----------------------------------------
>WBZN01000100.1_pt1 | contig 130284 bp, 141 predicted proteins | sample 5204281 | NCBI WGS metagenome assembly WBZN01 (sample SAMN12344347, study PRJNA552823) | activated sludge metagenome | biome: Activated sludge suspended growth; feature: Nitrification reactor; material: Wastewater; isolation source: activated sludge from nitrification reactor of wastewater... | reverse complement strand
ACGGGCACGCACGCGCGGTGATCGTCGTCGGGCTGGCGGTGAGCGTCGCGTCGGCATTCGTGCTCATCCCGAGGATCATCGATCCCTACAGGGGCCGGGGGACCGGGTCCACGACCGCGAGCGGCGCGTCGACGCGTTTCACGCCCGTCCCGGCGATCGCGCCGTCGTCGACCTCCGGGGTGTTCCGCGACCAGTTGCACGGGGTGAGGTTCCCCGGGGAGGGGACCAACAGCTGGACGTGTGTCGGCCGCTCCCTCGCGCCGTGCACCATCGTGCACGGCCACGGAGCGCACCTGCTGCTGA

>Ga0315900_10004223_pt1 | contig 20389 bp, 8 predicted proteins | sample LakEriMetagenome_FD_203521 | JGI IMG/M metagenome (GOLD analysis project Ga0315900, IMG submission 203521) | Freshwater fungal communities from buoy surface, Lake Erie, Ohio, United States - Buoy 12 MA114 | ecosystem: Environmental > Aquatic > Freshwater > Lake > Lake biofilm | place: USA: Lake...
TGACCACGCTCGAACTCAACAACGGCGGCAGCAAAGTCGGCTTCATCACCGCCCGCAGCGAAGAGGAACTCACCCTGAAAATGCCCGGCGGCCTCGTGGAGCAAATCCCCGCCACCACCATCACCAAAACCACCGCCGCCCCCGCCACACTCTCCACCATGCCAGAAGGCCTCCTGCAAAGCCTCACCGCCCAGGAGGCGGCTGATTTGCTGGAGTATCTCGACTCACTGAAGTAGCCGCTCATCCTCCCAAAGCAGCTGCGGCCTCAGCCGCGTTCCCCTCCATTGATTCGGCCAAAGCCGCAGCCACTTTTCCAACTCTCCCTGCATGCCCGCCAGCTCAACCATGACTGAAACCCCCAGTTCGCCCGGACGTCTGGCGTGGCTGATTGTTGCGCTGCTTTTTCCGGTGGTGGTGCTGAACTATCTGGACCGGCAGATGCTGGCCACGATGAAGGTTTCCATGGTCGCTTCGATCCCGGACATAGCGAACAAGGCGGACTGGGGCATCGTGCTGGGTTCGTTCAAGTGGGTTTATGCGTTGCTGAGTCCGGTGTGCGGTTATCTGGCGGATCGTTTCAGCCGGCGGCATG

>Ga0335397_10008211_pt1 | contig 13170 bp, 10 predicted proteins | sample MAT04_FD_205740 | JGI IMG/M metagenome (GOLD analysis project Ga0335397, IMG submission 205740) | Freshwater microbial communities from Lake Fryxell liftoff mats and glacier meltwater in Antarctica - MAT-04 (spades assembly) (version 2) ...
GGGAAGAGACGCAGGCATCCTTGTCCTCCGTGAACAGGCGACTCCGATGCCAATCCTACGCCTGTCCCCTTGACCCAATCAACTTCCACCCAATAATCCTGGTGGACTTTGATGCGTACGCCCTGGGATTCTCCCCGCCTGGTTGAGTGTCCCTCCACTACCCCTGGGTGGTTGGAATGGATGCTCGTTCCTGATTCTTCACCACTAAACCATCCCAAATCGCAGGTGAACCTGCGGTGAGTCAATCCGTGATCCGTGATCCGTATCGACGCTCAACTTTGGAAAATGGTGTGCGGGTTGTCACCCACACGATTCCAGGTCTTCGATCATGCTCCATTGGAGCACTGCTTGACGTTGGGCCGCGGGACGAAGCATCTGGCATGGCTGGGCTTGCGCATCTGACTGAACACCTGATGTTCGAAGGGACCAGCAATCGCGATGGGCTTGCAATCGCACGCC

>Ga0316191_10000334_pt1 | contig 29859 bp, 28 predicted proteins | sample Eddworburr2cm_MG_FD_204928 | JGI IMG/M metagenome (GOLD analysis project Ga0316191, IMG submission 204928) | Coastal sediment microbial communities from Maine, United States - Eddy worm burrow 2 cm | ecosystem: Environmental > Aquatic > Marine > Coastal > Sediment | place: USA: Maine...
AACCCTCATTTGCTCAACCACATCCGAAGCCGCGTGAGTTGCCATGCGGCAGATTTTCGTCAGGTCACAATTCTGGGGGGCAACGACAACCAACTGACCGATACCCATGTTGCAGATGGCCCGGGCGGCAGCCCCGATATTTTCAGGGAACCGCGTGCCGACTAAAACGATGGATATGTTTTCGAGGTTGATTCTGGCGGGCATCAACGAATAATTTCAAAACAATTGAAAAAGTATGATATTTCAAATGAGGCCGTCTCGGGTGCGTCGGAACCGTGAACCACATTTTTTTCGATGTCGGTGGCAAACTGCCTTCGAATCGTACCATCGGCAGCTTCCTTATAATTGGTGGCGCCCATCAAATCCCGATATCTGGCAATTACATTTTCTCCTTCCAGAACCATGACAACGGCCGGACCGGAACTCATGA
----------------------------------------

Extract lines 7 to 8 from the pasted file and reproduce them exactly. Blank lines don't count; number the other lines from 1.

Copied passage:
>Ga0316191_10000334_pt1 | contig 29859 bp, 28 predicted proteins | sample Eddworburr2cm_MG_FD_204928 | JGI IMG/M metagenome (GOLD analysis project Ga0316191, IMG submission 204928) | Coastal sediment microbial communities from Maine, United States - Eddy worm burrow 2 cm | ecosystem: Environmental > Aquatic > Marine > Coastal > Sediment | place: USA: Maine...
AACCCTCATTTGCTCAACCACATCCGAAGCCGCGTGAGTTGCCATGCGGCAGATTTTCGTCAGGTCACAATTCTGGGGGGCAACGACAACCAACTGACCGATACCCATGTTGCAGATGGCCCGGGCGGCAGCCCCGATATTTTCAGGGAACCGCGTGCCGACTAAAACGATGGATATGTTTTCGAGGTTGATTCTGGCGGGCATCAACGAATAATTTCAAAACAATTGAAAAAGTATGATATTTCAAATGAGGCCGTCTCGGGTGCGTCGGAACCGTGAACCACATTTTTTTCGATGTCGGTGGCAAACTGCCTTCGAATCGTACCATCGGCAGCTTCCTTATAATTGGTGGCGCCCATCAAATCCCGATATCTGGCAATTACATTTTCTCCTTCCAGAACCATGACAACGGCCGGACCGGAACTCATGA